Renegotiation of the bilateral agreement with the FRG as a parallel effort. The bilateral agreement would ultimately be folded in with the multilateral arrangement once the multilateral arrangement was formed.

An order of priority was established for the various actions which the allies could take to reduce our BOP deficit.

First priority was given to actions covering the additional budgetary costs of keeping the troops in Europe rather than the U.S. (e.g., FRG payment of land taxes for our bases, local civilian hire costs, etc.). These actions also reduce the BOP deficit.

Second priority was given to actions such as military procurement, which compensate for the BOP outflow but do not cover budget costs.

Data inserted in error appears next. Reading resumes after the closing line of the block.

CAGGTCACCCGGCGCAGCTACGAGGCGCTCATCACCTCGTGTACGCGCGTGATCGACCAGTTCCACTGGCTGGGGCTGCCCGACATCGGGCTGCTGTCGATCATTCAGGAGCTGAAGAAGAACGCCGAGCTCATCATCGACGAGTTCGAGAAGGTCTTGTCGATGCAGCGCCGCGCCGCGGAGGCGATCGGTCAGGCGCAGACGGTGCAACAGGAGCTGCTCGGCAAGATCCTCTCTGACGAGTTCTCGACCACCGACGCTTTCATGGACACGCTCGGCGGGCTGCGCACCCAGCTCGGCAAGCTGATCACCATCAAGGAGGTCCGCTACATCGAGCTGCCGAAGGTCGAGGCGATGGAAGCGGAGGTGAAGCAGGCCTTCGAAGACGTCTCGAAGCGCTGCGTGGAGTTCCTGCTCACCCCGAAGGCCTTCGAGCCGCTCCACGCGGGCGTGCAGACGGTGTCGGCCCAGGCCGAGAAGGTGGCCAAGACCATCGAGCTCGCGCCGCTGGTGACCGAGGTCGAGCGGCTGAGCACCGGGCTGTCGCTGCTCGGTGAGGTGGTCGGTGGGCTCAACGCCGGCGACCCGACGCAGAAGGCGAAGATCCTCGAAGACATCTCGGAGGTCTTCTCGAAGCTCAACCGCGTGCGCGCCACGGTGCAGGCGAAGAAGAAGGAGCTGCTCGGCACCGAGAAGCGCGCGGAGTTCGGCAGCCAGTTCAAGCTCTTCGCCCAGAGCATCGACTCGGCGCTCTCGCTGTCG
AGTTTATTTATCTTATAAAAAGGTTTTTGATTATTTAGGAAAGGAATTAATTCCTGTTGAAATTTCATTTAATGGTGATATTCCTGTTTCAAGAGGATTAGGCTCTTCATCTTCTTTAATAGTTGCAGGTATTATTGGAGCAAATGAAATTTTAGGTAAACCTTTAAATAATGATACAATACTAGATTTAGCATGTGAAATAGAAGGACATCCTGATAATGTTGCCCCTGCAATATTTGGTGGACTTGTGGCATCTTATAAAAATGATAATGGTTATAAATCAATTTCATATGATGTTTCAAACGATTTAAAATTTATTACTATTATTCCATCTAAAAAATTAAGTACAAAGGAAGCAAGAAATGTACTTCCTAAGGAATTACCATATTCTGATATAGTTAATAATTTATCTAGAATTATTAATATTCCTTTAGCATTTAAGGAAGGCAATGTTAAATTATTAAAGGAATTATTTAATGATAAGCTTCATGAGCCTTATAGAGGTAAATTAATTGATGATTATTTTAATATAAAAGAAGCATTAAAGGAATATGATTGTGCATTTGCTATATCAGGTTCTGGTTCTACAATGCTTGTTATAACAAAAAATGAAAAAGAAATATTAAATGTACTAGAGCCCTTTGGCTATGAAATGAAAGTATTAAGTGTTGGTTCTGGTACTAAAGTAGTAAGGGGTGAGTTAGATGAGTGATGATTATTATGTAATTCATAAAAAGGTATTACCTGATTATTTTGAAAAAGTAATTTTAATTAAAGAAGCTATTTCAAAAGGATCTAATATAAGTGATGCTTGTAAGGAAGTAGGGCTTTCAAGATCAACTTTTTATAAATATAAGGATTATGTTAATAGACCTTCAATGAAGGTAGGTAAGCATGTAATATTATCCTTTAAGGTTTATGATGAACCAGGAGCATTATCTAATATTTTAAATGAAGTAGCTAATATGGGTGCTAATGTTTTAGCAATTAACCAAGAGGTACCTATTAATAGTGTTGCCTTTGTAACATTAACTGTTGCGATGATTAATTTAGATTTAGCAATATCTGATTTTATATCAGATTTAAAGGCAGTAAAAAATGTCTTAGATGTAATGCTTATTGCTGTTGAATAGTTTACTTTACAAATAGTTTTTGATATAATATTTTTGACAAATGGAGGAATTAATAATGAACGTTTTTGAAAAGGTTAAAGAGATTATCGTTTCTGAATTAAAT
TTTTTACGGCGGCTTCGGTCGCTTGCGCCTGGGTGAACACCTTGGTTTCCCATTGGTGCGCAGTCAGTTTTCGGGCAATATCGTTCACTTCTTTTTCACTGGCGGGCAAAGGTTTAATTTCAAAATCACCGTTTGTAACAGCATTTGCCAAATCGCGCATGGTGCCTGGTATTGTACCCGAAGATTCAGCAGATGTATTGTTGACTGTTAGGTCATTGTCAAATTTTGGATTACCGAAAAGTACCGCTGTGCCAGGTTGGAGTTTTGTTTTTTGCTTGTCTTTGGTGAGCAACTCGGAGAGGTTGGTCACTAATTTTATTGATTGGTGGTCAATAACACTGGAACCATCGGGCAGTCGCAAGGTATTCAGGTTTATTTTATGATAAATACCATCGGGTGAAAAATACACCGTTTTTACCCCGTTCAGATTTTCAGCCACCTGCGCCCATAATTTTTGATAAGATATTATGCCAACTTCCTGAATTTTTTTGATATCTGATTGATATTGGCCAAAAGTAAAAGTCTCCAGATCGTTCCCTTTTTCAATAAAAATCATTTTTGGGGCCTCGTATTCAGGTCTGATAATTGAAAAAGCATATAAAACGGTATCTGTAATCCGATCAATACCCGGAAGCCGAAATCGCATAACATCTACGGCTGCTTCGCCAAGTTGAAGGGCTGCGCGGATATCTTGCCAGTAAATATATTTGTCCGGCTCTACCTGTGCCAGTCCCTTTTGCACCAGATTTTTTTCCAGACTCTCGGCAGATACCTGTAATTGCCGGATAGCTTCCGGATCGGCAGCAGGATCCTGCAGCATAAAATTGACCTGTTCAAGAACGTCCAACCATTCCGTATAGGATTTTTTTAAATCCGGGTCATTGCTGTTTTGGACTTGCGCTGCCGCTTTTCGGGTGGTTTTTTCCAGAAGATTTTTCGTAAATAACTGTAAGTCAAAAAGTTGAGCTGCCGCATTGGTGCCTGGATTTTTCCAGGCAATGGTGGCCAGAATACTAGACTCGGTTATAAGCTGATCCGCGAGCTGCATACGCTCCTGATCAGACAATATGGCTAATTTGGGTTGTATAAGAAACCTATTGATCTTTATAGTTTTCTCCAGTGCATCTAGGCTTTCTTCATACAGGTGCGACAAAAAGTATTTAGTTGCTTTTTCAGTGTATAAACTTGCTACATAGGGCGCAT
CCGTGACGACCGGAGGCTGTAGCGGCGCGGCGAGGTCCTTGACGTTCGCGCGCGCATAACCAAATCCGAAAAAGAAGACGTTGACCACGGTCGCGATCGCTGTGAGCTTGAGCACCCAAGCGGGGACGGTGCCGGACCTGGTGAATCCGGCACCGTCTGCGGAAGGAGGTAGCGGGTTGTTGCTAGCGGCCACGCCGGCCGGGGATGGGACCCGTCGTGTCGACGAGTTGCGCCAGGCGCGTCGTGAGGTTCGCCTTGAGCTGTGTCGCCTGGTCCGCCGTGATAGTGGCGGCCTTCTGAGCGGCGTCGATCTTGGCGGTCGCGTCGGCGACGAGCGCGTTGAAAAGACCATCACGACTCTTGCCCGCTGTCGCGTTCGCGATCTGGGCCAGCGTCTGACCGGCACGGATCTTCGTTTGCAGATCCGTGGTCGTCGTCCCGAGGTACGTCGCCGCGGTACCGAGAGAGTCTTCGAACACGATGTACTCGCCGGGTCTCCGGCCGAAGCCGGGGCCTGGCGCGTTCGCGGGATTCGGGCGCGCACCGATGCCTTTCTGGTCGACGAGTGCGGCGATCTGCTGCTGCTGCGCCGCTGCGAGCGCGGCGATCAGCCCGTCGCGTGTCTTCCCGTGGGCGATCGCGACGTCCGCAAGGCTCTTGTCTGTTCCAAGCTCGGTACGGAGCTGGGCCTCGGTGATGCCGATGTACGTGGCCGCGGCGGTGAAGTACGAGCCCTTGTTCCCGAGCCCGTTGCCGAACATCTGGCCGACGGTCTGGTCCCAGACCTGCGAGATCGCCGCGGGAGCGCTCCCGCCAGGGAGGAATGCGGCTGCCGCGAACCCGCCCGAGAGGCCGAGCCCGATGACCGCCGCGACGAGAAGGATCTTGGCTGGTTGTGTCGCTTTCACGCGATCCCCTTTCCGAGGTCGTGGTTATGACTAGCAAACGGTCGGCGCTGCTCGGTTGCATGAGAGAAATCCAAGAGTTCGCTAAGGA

Finally, loans to the Treasury were to be included but only if interest rates were below market rates or subsidized by the FRG as they had been in the past.

It was agreed that loans would not be introduced until the other “hard” portion of the offset had been negotiated. In response to FRG inquiries, the negotiators would skirt the issue and take the line that we were interested in a “hard” offset.

Although they did not disagree to including loans in the agreement during preparation of the NSSM study, Treasury’s position has hardened and they are now insisting that all loans are economically and politically worthless. This, of course, reflects the Treasury’s fixation on the economic purposes of the offset agreement and failure to recognize that offset agreements are valued in Congress despite their lack of economic value.